Living in Las Vegas, I have seen and met a small share of celebrities over the years and our meetings always seems to go the same way. We approach and something along the lines of “Oh, you’re Channing Tatum!” comes out of my mouth. Once he confirms that he is, indeed, Channing Tatum, I am out of things to say. What does one say to Channing Tatum? Should I talk to him like a friend? Tell him about the really cool table I scored at a garage sale last week for $10? Should I talk to him like a client? Ask him about his childhood and how it makes him feel? In the end, I smile awkwardly and hope someone else is there to jump in. Aside from us both knowing who Channing Tatum is, I doubt we have much in common. Being around these people always manages to make me feel awkward and insecure rather than excited, so I tend, most of the time, to ignore them entirely.
When I became a therapist, I pictured myself as a champion of the downtrodden, helping those in need and making a difference. Famous people never fit into that equation for me. Naïve as it may have been, I just assumed that their problems would be inconsequential and shallow. I couldn’t picture myself transitioning from hearing about the plights of homelessness to the plights of choosing which $3,000 dress to wear to the Grammy’s (the fact that I have zero idea how much a dress for the Grammy’s costs should probably only underscore that I was ill-equipped to work with these people).
But sadly, the thing that made me different also made me desperate, namely, my lack of disposable income. Despite working as a therapist at a homeless shelter for 12 years, the transition to private practice had been difficult and it was challenging to build up consistent clients. I was slowly dipping into my savings just to afford my share of the rent on a modest 2-bedroom apartment. My roommate, Jackie, was the one who suggested I pursue a different type of clientele. Jackie was working as a promoter for Planet Hollywood and, at the time, was working with an artist who was, to put it kindly, a bit unstable. The artist had been keeping in touch with a long-term therapist back home but wanted someone to meet with her twice a week while she was working on her show in Vegas. I groaned my usual complaints about celebrities, but eventually, after taking a long hard look at my bank account, I acquiesced, telling myself that it would only be for a limited time, and it would be better money than I had been making.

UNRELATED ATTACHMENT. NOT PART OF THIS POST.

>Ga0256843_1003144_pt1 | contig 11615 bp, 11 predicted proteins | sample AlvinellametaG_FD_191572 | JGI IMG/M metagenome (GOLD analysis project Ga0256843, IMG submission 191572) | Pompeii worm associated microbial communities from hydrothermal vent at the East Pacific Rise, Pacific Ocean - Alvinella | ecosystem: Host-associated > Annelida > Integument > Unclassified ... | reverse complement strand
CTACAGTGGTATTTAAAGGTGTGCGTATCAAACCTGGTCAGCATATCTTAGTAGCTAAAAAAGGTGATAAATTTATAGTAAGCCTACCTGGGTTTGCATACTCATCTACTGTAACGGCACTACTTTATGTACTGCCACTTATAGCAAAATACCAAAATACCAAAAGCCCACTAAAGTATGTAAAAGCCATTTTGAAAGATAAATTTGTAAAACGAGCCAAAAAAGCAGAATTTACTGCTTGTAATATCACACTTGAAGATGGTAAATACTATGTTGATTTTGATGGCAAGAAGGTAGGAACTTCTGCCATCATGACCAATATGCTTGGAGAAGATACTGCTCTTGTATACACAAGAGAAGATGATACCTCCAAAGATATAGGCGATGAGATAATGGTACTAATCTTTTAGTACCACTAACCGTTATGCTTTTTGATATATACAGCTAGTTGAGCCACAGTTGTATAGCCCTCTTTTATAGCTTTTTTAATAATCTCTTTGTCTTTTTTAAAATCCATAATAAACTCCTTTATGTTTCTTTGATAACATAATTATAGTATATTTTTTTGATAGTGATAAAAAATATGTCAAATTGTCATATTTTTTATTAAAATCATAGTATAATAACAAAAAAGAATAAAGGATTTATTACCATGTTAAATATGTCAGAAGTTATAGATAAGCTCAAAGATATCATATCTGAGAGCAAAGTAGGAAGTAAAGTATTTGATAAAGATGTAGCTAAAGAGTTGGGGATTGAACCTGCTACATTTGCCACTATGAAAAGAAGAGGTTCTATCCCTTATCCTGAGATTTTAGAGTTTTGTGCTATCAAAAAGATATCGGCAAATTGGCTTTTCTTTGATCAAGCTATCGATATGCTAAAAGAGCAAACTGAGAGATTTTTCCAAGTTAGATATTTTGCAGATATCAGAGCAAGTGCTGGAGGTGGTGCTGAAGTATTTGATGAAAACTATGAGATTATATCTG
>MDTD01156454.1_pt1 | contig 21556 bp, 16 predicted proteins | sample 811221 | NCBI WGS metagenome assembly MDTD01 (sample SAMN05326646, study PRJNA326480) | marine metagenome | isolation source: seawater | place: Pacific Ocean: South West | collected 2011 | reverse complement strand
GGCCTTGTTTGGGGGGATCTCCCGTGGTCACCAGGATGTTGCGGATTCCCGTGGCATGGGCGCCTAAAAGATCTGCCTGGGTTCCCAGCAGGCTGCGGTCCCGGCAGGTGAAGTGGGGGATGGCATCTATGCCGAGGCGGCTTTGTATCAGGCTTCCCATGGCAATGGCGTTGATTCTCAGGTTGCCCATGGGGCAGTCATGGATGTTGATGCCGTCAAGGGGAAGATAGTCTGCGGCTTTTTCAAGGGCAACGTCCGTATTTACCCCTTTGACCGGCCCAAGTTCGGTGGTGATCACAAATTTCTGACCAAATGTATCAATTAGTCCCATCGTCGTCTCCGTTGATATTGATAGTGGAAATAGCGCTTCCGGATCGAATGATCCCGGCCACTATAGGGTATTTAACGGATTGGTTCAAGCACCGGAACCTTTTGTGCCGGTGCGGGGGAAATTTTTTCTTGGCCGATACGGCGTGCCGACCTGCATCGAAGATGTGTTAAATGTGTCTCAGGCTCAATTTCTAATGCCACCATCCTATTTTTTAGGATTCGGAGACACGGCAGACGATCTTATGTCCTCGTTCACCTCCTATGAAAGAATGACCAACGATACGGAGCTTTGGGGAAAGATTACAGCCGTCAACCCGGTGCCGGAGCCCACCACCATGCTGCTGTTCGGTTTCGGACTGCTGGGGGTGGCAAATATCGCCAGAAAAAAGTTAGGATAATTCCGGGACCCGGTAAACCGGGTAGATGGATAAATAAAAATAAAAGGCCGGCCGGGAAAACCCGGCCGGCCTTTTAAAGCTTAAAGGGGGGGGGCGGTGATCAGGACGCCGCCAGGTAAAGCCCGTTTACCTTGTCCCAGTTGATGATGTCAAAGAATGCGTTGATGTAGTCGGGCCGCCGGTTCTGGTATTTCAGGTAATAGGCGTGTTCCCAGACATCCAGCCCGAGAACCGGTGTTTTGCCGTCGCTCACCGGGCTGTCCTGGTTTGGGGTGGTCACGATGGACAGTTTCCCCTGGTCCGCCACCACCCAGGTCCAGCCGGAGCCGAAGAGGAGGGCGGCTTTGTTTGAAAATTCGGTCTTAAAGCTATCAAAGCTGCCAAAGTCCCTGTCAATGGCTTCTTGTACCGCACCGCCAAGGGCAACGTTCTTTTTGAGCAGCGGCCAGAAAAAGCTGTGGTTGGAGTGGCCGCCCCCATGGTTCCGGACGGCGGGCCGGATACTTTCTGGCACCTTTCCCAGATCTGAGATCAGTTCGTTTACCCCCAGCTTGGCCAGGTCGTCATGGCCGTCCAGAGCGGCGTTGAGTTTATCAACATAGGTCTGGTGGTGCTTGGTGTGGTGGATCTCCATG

Slowly but surely, my name began getting passed around the entertainment circuit and I became the go-to for musicians and entertainers who needed a little piece of sanity (and confidentiality) while caught up in the Vegas whirlwind. Slowly, I began to see another side of the people I worked with, saw their flaws, heard their stories, wiped away their tears. As much as I would like to credit my therapy skills, I realize that probably my greatest asset was my ability to keep my mouth shut. Once word got around that I wasn’t going to be paid off by tabloids or spread the juicy details of their lives through my inner circle (turns out my dog, Misty, wasn’t that interested in celebrity gossip, anyway), people opened up to me and found a confidant. My general lack of self-serving interest in the fabulous intricacies of fame and seeming inability to be starstruck seemed to be a benefit in this setting. Plus, being able to charge Los Angeles prices for out of town celebrities wasn’t too shabby for my bank account.
I was sitting on the couch watching a romantic comedy on Netflix and eating caramel corn one night after work when Jackie walked in. She threw down her bag on the chair next to me and said with a giddy smile, “you’ll never guess what I’ve got for you!”
“Ooh, another client?”
“Yes, and you’re going to die when I tell you who it is”.
I rolled my eyes at her. “I doubt I will die. I’ve been doing this for a while now and I haven’t drooled on any clients yet”.
“Okay”, she smiled, “but don’t say I didn’t warn you. It’s a good one”. She laid a piece of paper down on the table and walked behind me toward the kitchen. I sighed, pulling myself to a sitting position and leaning from the couch to reach the paper on the coffee table. I unfolded it and felt my heart skip a beat and my eyes widen.
NICK CARTER: 888.721.4782 TXT ANYTIME